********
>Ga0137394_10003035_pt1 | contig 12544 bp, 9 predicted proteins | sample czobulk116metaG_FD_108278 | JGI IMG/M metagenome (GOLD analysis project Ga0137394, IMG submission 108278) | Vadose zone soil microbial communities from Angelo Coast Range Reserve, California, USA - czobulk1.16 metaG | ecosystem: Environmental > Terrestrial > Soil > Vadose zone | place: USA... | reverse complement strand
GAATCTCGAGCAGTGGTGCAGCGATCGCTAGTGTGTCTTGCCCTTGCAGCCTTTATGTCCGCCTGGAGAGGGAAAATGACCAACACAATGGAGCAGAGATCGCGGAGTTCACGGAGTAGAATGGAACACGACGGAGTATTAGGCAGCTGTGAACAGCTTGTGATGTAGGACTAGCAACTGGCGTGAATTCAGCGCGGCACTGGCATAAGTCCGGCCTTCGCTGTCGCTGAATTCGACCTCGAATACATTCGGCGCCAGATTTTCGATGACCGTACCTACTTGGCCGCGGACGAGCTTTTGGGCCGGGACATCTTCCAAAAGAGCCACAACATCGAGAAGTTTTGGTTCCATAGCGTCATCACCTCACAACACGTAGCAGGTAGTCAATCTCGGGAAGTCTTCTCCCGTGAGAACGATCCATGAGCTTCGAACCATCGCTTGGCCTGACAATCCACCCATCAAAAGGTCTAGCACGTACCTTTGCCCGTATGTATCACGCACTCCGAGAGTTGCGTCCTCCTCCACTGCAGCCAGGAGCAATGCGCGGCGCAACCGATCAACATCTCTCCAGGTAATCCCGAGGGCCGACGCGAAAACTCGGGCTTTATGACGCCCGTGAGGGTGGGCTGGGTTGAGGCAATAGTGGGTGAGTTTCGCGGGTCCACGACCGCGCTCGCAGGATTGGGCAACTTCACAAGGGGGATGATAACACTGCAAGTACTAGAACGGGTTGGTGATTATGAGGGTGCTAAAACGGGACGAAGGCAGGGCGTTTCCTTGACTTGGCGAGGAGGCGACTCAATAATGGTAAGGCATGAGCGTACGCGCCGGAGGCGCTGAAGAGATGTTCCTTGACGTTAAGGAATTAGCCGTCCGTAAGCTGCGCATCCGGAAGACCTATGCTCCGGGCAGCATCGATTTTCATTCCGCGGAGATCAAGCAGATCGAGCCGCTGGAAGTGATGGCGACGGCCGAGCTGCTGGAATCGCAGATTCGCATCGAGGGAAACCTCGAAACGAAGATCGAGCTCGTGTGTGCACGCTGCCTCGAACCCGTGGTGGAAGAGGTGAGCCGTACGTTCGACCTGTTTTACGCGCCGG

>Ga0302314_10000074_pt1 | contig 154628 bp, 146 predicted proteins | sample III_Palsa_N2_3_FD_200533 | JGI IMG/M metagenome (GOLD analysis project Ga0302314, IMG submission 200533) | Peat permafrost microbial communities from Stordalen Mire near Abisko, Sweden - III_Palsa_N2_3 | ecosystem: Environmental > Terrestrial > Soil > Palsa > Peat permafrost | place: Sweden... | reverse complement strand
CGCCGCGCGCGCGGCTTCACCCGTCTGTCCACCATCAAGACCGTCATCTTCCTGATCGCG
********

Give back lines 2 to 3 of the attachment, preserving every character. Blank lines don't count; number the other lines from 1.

GAATCTCGAGCAGTGGTGCAGCGATCGCTAGTGTGTCTTGCCCTTGCAGCCTTTATGTCCGCCTGGAGAGGGAAAATGACCAACACAATGGAGCAGAGATCGCGGAGTTCACGGAGTAGAATGGAACACGACGGAGTATTAGGCAGCTGTGAACAGCTTGTGATGTAGGACTAGCAACTGGCGTGAATTCAGCGCGGCACTGGCATAAGTCCGGCCTTCGCTGTCGCTGAATTCGACCTCGAATACATTCGGCGCCAGATTTTCGATGACCGTACCTACTTGGCCGCGGACGAGCTTTTGGGCCGGGACATCTTCCAAAAGAGCCACAACATCGAGAAGTTTTGGTTCCATAGCGTCATCACCTCACAACACGTAGCAGGTAGTCAATCTCGGGAAGTCTTCTCCCGTGAGAACGATCCATGAGCTTCGAACCATCGCTTGGCCTGACAATCCACCCATCAAAAGGTCTAGCACGTACCTTTGCCCGTATGTATCACGCACTCCGAGAGTTGCGTCCTCCTCCACTGCAGCCAGGAGCAATGCGCGGCGCAACCGATCAACATCTCTCCAGGTAATCCCGAGGGCCGACGCGAAAACTCGGGCTTTATGACGCCCGTGAGGGTGGGCTGGGTTGAGGCAATAGTGGGTGAGTTTCGCGGGTCCACGACCGCGCTCGCAGGATTGGGCAACTTCACAAGGGGGATGATAACACTGCAAGTACTAGAACGGGTTGGTGATTATGAGGGTGCTAAAACGGGACGAAGGCAGGGCGTTTCCTTGACTTGGCGAGGAGGCGACTCAATAATGGTAAGGCATGAGCGTACGCGCCGGAGGCGCTGAAGAGATGTTCCTTGACGTTAAGGAATTAGCCGTCCGTAAGCTGCGCATCCGGAAGACCTATGCTCCGGGCAGCATCGATTTTCATTCCGCGGAGATCAAGCAGATCGAGCCGCTGGAAGTGATGGCGACGGCCGAGCTGCTGGAATCGCAGATTCGCATCGAGGGAAACCTCGAAACGAAGATCGAGCTCGTGTGTGCACGCTGCCTCGAACCCGTGGTGGAAGAGGTGAGCCGTACGTTCGACCTGTTTTACGCGCCGG

>Ga0302314_10000074_pt1 | contig 154628 bp, 146 predicted proteins | sample III_Palsa_N2_3_FD_200533 | JGI IMG/M metagenome (GOLD analysis project Ga0302314, IMG submission 200533) | Peat permafrost microbial communities from Stordalen Mire near Abisko, Sweden - III_Palsa_N2_3 | ecosystem: Environmental > Terrestrial > Soil > Palsa > Peat permafrost | place: Sweden... | reverse complement strand